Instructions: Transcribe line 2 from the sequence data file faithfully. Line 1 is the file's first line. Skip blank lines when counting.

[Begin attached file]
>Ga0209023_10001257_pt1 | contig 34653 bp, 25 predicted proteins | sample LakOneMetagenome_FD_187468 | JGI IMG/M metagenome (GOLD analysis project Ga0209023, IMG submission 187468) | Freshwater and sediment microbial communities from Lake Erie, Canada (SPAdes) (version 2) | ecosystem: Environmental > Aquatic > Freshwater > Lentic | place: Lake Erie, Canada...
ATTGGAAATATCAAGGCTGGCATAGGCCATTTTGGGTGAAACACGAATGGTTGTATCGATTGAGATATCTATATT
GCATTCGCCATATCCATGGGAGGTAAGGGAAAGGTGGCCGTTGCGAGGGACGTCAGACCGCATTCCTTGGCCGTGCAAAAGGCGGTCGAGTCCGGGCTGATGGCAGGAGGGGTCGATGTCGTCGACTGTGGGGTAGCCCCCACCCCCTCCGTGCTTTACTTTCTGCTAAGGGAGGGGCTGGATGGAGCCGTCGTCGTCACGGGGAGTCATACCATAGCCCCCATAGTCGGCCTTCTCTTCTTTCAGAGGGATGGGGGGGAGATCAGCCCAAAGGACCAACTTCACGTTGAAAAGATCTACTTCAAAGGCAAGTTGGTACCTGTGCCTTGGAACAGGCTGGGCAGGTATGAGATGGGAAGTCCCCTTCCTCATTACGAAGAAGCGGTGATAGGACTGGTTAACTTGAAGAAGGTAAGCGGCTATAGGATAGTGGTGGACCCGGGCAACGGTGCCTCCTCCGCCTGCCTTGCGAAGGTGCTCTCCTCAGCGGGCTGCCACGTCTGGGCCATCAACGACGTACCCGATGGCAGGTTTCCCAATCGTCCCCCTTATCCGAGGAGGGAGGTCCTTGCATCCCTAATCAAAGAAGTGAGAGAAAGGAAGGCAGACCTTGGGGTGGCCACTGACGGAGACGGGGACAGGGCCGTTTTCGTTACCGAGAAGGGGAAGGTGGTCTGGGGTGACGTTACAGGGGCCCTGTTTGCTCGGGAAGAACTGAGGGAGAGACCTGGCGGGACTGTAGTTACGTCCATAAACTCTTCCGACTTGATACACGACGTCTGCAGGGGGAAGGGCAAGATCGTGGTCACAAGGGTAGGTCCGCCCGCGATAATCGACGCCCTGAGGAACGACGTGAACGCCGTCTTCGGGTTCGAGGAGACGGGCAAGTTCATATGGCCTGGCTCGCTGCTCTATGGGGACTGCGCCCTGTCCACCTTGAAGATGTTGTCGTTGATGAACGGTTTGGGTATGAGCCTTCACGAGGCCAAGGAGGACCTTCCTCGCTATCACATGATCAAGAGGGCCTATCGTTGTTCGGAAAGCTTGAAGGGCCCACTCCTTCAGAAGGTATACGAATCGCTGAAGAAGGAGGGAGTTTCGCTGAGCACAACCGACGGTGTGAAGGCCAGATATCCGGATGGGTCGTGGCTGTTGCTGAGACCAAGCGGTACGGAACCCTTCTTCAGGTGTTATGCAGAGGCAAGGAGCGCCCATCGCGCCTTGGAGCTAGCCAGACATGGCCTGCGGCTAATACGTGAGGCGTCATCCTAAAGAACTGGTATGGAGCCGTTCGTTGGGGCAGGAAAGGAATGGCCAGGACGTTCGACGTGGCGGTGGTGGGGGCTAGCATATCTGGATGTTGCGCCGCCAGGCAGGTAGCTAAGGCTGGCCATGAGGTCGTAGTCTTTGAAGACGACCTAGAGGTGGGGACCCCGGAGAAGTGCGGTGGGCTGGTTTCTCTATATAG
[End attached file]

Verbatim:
ATTGGAAATATCAAGGCTGGCATAGGCCATTTTGGGTGAAACACGAATGGTTGTATCGATTGAGATATCTATATT